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UC President Neville Pinto visits with students at Oak Hills High School on March 2, 2017.


The teacher's teacher

 


UC alumnus Dan Boles, a teacher at Oak Hills High School, reconnected March 2
with his favorite professor, now president of UC, Neville Pinto.

 

Story by Marianne Kunnen-Jones (513-556-2019)

Photos by Andrew Higley/UC Creative Services


March 3, 2017

When Dan Boles studied chemical engineering at the University of Cincinnati, he never dreamed that one of his favorite professors would someday become its president.

The Dec. 17 announcement by the UC Board of Trustees appointing Neville Pinto as the university’s new president earned high remarks from Boles. Pinto served on UC’s chemical engineering faculty from 1985 to 2011 before leaving to become dean of engineering at the University of Louisville

“This was my favorite professor back in the day as a ChE; he was a great teacher,” he tweeted.

Boles, who graduated in 2003 with his bachelor’s degree in chemical engineering, now finds himself at the head of the class as an engineering teacher at Oak Hills High School. He and his former professor reconnected March 2 when Pinto visited two of his classes.

“I was a hard-nosed guy, so I’m surprised he reached out,” quipped Pinto, about the tweet from Boles.

“You were tough, but I liked it,” responded Boles with a grin.

In a later interview, Boles recalled that Dr. Pinto “asked you great questions and talked to you person to person...He was a good teacher, and he was one that I remember the most. He wanted to make sure you understood. It was hard, but he cared.”

Pinto visited two of Boles’ Ohio College Credit Plus courses, a program that allows high school students to earn college credit while still in high school at no cost.

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UC President Neville Pinto reconnects with his former student, Dan Boles. The 2003 UC graduate says Pinto was his favorite professor.

UC President Neville Pinto reconnects with his former student, Dan Boles. The 2003 UC graduate says Pinto was his favorite professor.

 

In one class, geared for students planning to pursue engineering majors in college, at least 10 students indicated they had been admitted to UC’s upcoming first-year class.

Members of Scotbots, the Oak Hills High School robotics team for which Boles is an advisor, demonstrated their latest creation for Pinto: a robot that will compete in a March 8 regional contest at Wittenberg University.

Samantha Oakes, the head coder for the robot’s construction, explained that advanced placement courses in computer science gave her the JAVA programming skills needed to make the robot work.

“This is what this project is all about,” Pinto said approvingly, “needing people with different sets of skills to put something together.”

The most challenging part of the project?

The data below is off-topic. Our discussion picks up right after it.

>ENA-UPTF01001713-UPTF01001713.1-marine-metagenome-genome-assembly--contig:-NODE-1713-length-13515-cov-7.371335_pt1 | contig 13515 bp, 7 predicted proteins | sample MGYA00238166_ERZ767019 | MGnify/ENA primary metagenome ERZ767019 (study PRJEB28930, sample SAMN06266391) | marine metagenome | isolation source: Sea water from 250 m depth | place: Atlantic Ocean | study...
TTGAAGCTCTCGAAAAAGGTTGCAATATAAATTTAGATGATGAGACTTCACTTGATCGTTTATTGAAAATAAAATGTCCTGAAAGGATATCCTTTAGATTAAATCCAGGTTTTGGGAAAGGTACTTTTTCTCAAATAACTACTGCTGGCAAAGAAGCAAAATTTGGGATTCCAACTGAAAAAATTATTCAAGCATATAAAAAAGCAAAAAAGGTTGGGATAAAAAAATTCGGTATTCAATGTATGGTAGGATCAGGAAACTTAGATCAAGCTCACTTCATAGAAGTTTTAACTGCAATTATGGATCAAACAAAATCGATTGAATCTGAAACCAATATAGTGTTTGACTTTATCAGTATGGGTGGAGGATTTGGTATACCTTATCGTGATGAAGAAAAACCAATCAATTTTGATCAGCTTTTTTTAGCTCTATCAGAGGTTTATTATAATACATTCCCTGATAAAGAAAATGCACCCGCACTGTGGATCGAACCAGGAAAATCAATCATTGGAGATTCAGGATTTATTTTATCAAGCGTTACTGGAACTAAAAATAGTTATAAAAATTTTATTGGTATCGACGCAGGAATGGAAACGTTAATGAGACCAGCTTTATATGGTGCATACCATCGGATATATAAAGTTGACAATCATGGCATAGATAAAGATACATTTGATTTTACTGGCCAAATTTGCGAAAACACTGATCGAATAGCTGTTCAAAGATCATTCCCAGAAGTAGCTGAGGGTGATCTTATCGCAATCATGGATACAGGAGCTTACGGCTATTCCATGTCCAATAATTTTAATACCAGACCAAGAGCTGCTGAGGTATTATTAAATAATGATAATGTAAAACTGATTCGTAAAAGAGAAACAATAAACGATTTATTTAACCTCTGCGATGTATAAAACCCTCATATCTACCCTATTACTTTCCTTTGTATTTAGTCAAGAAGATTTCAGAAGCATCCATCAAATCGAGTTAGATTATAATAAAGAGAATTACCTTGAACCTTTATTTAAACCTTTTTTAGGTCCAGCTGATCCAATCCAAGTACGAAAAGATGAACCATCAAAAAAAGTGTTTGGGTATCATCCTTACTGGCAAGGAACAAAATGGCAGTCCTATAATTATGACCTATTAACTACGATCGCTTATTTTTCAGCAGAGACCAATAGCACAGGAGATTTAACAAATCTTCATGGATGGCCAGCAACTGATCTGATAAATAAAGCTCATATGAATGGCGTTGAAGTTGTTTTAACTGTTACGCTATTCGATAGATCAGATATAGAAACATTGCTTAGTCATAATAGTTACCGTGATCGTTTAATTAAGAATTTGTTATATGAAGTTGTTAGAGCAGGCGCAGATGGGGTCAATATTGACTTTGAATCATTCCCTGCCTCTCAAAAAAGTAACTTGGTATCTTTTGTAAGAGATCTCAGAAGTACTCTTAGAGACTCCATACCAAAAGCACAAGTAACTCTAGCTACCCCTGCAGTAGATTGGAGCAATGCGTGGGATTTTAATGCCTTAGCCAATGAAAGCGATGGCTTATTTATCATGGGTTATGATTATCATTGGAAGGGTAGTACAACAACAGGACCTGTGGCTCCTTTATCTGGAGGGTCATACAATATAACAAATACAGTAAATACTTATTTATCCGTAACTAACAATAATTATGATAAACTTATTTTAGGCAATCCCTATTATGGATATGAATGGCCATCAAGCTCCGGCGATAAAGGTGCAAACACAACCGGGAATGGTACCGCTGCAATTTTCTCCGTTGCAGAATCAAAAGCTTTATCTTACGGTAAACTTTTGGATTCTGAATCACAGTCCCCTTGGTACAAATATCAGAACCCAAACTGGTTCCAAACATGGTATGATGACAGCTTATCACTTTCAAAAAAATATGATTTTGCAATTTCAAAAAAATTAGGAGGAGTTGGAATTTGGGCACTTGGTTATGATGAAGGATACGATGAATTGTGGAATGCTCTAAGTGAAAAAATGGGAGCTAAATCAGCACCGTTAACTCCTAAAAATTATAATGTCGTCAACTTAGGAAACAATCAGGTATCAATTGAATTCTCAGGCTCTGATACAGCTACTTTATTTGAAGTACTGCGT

“Staying in the size limit,” the students told Pinto, referring to the dimension and weight limit of 120 pounds. Their Scotbot was 114.

 

 

UC President Neville Pinto with high school students
UC President Neville Pinto with high school students

 

In the second class, designed for students who want to explore science and technology, students showed off a project in which they have to build cardboard chairs that have to withstand the weight of their teacher (about 200 pounds).

Team Ocelot — made of up Marie McClurg, Jessica Schloemer, Andy Busker and Jordan Asman — hurried to finish theirs so that their teacher’s teacher could take a seat and test its limits.

First, Boles sat down on it. It held together. Then Pinto sat down and it still remained standing. Oak Hills Superintendent Jeff Brandt tested it next.

The chair, they all agreed, was not only durable, but also comfortable.

Pinto offered some sage advice to the college-bound students, urging them to follow their passions.

“I was watching your faces as you worked,” he told the engineering class. “You clearly love working on this robot.”

Boles, he noted, discovered his passion for teaching after co-oping as a UC student for three different firms and then working for a year as an engineer at Procter & Gamble.

“Clearly he loves what he is doing,” Pinto told the students. “The first year [of college] will be a challenge. It will be hard. But stick with it.”

Pinto cautioned students that because college often represents a student’s first experience away from the watchful eye of their parents, they may encounter distractions that could lead them to lose focus on academics.

“Remember what your parents taught you,” he said, advising students to always remember why they went to college.

Boles isn’t the only UC alumnus at Oak Hills.  Pinto also met with UC alumni Dan Couch, a graphics design teacher who graduated from the College of Design, Architecture, Art, and Planning, and AP calculus teacher Andy Schroeder. In Couch’s class, a student presented his concepts for a new Brent Spence bridge on I-75.

Pinto concluded the visit with a tour of the high school building led by Brandt and a group of National Honors Society students, in which he visited the school’s makerspace, library and newly renovated auditorium.

 

 

 

 

 

 

UC President Neville Pinto with high school students
UC President Neville Pinto with high school students
UC President Neville Pinto with high school students
UC President Neville Pinto with high school students
UC President Neville Pinto with high school students
UC President Neville Pinto with high school students